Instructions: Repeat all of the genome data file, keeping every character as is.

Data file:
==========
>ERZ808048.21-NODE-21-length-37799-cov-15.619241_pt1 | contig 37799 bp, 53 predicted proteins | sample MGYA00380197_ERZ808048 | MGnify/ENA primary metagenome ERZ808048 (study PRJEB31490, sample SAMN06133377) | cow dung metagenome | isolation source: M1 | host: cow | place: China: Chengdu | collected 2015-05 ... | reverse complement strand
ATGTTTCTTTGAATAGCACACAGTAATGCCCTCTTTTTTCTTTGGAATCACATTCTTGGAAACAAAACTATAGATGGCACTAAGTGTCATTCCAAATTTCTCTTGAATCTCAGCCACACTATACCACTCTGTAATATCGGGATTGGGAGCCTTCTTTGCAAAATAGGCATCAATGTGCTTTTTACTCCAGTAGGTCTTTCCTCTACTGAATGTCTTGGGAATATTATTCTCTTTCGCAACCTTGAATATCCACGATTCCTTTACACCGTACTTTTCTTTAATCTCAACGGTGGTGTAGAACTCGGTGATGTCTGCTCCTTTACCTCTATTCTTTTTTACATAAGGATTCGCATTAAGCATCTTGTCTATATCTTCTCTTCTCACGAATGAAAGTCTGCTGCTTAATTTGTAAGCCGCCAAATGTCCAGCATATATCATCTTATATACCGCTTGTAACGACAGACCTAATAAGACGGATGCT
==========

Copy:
>ERZ808048.21-NODE-21-length-37799-cov-15.619241_pt1 | contig 37799 bp, 53 predicted proteins | sample MGYA00380197_ERZ808048 | MGnify/ENA primary metagenome ERZ808048 (study PRJEB31490, sample SAMN06133377) | cow dung metagenome | isolation source: M1 | host: cow | place: China: Chengdu | collected 2015-05 ... | reverse complement strand
ATGTTTCTTTGAATAGCACACAGTAATGCCCTCTTTTTTCTTTGGAATCACATTCTTGGAAACAAAACTATAGATGGCACTAAGTGTCATTCCAAATTTCTCTTGAATCTCAGCCACACTATACCACTCTGTAATATCGGGATTGGGAGCCTTCTTTGCAAAATAGGCATCAATGTGCTTTTTACTCCAGTAGGTCTTTCCTCTACTGAATGTCTTGGGAATATTATTCTCTTTCGCAACCTTGAATATCCACGATTCCTTTACACCGTACTTTTCTTTAATCTCAACGGTGGTGTAGAACTCGGTGATGTCTGCTCCTTTACCTCTATTCTTTTTTACATAAGGATTCGCATTAAGCATCTTGTCTATATCTTCTCTTCTCACGAATGAAAGTCTGCTGCTTAATTTGTAAGCCGCCAAATGTCCAGCATATATCATCTTATATACCGCTTGTAACGACAGACCTAATAAGACGGATGCT